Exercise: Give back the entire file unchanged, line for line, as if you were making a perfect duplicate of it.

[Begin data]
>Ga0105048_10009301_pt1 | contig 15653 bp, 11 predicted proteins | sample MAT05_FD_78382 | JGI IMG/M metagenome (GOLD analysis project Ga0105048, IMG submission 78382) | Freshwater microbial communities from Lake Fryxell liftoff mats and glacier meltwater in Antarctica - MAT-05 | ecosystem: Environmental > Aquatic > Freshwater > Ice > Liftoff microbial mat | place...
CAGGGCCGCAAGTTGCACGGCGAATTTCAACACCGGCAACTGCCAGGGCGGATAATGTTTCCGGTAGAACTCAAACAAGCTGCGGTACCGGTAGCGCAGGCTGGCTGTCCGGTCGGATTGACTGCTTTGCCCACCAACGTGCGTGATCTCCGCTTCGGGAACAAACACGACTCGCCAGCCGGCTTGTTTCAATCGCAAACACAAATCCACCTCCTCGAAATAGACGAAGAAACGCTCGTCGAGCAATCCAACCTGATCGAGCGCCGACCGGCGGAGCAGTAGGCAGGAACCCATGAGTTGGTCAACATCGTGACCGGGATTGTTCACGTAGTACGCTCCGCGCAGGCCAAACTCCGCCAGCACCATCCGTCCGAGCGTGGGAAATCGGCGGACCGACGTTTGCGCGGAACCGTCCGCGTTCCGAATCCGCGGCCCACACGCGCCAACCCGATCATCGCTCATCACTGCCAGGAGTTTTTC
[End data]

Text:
>Ga0105048_10009301_pt1 | contig 15653 bp, 11 predicted proteins | sample MAT05_FD_78382 | JGI IMG/M metagenome (GOLD analysis project Ga0105048, IMG submission 78382) | Freshwater microbial communities from Lake Fryxell liftoff mats and glacier meltwater in Antarctica - MAT-05 | ecosystem: Environmental > Aquatic > Freshwater > Ice > Liftoff microbial mat | place...
CAGGGCCGCAAGTTGCACGGCGAATTTCAACACCGGCAACTGCCAGGGCGGATAATGTTTCCGGTAGAACTCAAACAAGCTGCGGTACCGGTAGCGCAGGCTGGCTGTCCGGTCGGATTGACTGCTTTGCCCACCAACGTGCGTGATCTCCGCTTCGGGAACAAACACGACTCGCCAGCCGGCTTGTTTCAATCGCAAACACAAATCCACCTCCTCGAAATAGACGAAGAAACGCTCGTCGAGCAATCCAACCTGATCGAGCGCCGACCGGCGGAGCAGTAGGCAGGAACCCATGAGTTGGTCAACATCGTGACCGGGATTGTTCACGTAGTACGCTCCGCGCAGGCCAAACTCCGCCAGCACCATCCGTCCGAGCGTGGGAAATCGGCGGACCGACGTTTGCGCGGAACCGTCCGCGTTCCGAATCCGCGGCCCACACGCGCCAACCCGATCATCGCTCATCACTGCCAGGAGTTTTTC